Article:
“The Poet is Independent & Wicked” (William Blake)

Today, we’ll use Jerome McGann’s idea of “deformance” to think about electronic literature and how it produces meaning by refiguring the page. Specifically, we’ll look closely at a few pages of The Jew’s Daughter (Judd Morrissey, with contributions by Lori Talley) and work by YOUNG-HAE CHANG HEAVY INDUSTRIES. You can read McGann on deformance in his chapter on “Deformance and Interpretation” (co-authored with Lisa Samuels) in Radiant Textuality: Literature after the World Wide WebPalgrave, 2001: pp. 105-131; also available here. We’ll consider Zach Walen’s speedy deformance of TJD found here, as well.

Paul Schacht offers a useful summary of McGann’s main ideas that we will borrow from for this lesson.

To interpret a text is to recast its intelligible or rational content in your own words: to articulate what it’s ‘about.’ If the work is rich and complex, this re-casting will be densely layered and highly nuanced — by no means a simplistic reduction of the text to ‘the moral of the story’ — but it will still be a reformulation of the text’s meaning in the language of criticism.

To perform a text is to repeat rather than recast it. This repetition engages meaning, too, but not by rewording it. The idea of engagement through repetition is a familiar one in music and drama, where it’s a given that each new performance of a score or production of a play will give the work a particular ‘spin,’ bringing out some aspects of meaning and (perhaps necessarily) suppressing others. It’s not an alien idea with respect to poetry, either: read a poem aloud, and if you’re doing a competent job, your decisions about which words to emphasize, when to pause, and how to modulate your voice all reflect your engagement with the poem’s meaning. McGann extends this idea of performance beyond oral performance, though, suggesting that translations and editions, too, are performances. The editor who must choose which version of an Emily Dickinson poem to print in a collection of her poetry must contend with the different meanings that the different versions may encode. The volume that results from multiple decisions of this kind is a repetition of Dickinson’s work reflecting the editor’s particular ‘spin’ on the work’s meaning. In the translations category, we might think not only about textual translations — from, say, English into French or Arabic or Chinese, where nearly every word choice will involve an engagement with meaning — but translations into other media. The film version of a novel is a performance of this kind. […]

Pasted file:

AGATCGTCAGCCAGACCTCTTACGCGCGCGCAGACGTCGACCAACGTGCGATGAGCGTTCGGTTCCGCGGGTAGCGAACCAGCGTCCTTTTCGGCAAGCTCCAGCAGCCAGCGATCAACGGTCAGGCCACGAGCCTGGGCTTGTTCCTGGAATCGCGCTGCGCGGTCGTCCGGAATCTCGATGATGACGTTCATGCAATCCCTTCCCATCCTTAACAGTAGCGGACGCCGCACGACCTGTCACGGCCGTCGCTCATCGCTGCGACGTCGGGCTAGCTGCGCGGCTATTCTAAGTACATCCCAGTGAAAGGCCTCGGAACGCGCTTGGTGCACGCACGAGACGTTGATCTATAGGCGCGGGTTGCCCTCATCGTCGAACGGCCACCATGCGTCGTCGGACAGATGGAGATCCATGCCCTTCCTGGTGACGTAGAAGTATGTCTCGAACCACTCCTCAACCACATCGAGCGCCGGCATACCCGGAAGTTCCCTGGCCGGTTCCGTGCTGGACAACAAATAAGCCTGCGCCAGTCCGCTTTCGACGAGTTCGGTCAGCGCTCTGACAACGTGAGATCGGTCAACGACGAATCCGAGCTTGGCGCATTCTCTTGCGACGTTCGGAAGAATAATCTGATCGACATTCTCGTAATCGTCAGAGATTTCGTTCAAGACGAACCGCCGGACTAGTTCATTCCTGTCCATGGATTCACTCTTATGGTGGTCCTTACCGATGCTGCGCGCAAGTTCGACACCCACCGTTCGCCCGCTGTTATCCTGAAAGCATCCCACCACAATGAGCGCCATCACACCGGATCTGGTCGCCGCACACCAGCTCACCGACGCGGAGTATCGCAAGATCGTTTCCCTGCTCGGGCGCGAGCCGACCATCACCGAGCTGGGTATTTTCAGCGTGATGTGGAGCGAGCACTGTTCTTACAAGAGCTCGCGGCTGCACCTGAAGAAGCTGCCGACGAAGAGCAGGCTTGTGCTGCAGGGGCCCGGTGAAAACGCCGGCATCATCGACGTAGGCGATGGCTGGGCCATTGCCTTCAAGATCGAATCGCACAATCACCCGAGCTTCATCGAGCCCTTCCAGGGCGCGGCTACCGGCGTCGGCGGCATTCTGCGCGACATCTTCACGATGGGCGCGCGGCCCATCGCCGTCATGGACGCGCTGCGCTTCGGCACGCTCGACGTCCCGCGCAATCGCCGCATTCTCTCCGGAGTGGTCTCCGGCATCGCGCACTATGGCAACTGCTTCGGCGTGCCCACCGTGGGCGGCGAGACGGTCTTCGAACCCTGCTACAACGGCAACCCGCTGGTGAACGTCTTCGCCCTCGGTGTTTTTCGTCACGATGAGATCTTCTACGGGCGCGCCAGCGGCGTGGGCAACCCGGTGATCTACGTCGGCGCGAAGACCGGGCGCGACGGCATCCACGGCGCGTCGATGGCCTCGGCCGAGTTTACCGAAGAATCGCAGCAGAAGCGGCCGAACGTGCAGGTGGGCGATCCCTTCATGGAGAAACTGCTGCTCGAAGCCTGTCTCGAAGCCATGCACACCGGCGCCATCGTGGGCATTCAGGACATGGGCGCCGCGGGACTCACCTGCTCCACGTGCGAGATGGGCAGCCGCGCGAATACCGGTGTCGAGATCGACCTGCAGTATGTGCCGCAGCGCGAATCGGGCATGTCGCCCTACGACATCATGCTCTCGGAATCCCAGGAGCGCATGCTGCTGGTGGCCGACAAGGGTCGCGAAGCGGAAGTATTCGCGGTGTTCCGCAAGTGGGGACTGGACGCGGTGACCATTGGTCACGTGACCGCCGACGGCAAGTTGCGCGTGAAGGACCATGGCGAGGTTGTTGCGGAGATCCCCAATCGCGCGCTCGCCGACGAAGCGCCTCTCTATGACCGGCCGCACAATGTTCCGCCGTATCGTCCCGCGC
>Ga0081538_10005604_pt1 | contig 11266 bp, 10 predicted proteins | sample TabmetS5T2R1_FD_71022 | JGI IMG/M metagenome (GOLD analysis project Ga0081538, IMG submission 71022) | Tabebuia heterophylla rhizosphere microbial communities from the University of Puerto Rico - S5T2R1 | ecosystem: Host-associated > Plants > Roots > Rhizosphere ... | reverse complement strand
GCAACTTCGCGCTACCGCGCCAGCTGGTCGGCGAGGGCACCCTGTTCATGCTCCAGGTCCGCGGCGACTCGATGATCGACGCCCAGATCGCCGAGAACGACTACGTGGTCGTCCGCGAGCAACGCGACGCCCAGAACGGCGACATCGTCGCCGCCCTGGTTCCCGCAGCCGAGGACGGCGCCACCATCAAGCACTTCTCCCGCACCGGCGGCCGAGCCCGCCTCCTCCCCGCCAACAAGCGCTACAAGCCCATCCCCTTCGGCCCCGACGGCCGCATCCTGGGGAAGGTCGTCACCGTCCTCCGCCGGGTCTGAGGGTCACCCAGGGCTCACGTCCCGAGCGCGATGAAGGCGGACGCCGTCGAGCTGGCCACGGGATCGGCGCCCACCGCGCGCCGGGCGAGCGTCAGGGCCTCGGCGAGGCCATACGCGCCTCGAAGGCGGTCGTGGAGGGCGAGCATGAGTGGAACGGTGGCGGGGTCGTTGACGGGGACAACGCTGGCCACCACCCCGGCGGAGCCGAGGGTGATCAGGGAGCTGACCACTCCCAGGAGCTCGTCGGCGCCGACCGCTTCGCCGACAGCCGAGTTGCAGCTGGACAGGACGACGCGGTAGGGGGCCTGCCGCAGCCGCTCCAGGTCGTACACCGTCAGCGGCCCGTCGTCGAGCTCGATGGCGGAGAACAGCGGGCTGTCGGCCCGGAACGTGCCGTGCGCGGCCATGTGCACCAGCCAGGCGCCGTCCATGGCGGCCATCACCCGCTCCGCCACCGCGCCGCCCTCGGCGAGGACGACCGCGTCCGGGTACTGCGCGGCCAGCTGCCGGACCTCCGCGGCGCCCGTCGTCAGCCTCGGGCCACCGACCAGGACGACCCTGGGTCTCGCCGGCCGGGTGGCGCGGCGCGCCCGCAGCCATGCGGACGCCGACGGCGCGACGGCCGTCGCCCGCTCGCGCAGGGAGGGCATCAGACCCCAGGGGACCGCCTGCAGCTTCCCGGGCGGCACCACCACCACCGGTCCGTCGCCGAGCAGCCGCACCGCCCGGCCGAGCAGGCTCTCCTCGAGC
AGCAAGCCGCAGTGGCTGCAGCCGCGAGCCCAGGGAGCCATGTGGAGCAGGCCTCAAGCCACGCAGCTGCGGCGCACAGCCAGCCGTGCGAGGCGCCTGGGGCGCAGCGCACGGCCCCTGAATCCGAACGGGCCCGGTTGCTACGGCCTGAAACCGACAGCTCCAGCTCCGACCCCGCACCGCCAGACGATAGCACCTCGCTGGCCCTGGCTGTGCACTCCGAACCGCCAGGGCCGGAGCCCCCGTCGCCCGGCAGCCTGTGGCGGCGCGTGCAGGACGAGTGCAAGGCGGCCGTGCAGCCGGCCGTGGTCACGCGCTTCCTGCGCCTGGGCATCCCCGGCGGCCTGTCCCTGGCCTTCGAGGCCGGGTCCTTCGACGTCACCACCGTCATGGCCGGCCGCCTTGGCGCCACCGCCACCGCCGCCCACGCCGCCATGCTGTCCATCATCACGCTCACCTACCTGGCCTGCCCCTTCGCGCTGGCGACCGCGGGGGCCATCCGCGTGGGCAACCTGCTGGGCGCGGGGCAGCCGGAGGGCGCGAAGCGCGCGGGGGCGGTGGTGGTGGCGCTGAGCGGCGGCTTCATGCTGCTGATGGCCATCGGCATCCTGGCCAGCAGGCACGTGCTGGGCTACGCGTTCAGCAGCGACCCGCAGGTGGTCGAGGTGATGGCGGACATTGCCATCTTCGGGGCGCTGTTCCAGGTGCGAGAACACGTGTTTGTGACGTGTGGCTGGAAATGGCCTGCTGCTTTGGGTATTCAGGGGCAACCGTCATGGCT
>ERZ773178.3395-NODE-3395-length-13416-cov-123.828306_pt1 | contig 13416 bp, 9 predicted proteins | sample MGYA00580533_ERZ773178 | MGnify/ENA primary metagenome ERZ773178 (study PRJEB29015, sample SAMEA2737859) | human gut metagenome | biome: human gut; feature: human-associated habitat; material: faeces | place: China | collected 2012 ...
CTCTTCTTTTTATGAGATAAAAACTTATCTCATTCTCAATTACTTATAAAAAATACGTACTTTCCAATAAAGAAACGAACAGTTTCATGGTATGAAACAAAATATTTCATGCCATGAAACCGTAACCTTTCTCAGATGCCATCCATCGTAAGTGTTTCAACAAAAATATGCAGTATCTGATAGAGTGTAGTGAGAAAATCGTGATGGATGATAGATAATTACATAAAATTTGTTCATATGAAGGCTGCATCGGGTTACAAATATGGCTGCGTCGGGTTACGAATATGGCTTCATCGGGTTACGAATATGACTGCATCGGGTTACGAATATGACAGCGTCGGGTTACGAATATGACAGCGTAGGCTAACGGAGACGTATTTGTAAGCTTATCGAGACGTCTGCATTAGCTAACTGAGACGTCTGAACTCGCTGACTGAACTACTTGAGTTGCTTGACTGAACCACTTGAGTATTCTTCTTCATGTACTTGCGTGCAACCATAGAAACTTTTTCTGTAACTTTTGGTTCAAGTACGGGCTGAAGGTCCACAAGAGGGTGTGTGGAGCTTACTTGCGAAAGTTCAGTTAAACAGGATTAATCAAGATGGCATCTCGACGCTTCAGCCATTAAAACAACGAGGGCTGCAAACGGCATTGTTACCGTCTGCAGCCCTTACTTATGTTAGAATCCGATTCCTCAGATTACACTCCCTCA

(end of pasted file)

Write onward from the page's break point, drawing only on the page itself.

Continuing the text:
A deformance, as described by McGann, is a performance that simultaneously and intentionally repeats and deforms. Examples might include reading (or printing) a poem backwards, from the last line to the first (an idea suggested to McGann by one of Dickinson’s ‘letters to the world’), reading/printing only the poem’s verbs, or reading/printing only the nouns.What’s the point of doing this? According to McGann, deformance, in disrupting or re-organizing a text’s original order, can bring to our attention possibilities of meaning that we might not have seen otherwise. McGann seems to be arguing that these possibilities don’t belong to the performed-deformed version alone, which is not simply a new work. The possibilities were there all along, though perhaps obscured, in the original. Deformance merely brings them out. It does this by putting us in a new relation to the work’s form.”

Sources: Shacht, Paul. “Interpretation, Performance, Deformance.” Practicing Criticism Blog. 16 September 2012. Accessed 5 March 2017. Emphases mine.

I also built today’s lesson with inspiration from Lori Emerson’s blog post “Activist Media Poetics” and Kathi Inman Berens’ Storify “Deforming The Jew’s Daughter.” 

Image: http://maxpixel.freegreatpicture.com/static/photo/1x/Abstract-Art-Typography-Design-Type-Letters-651716.jpg


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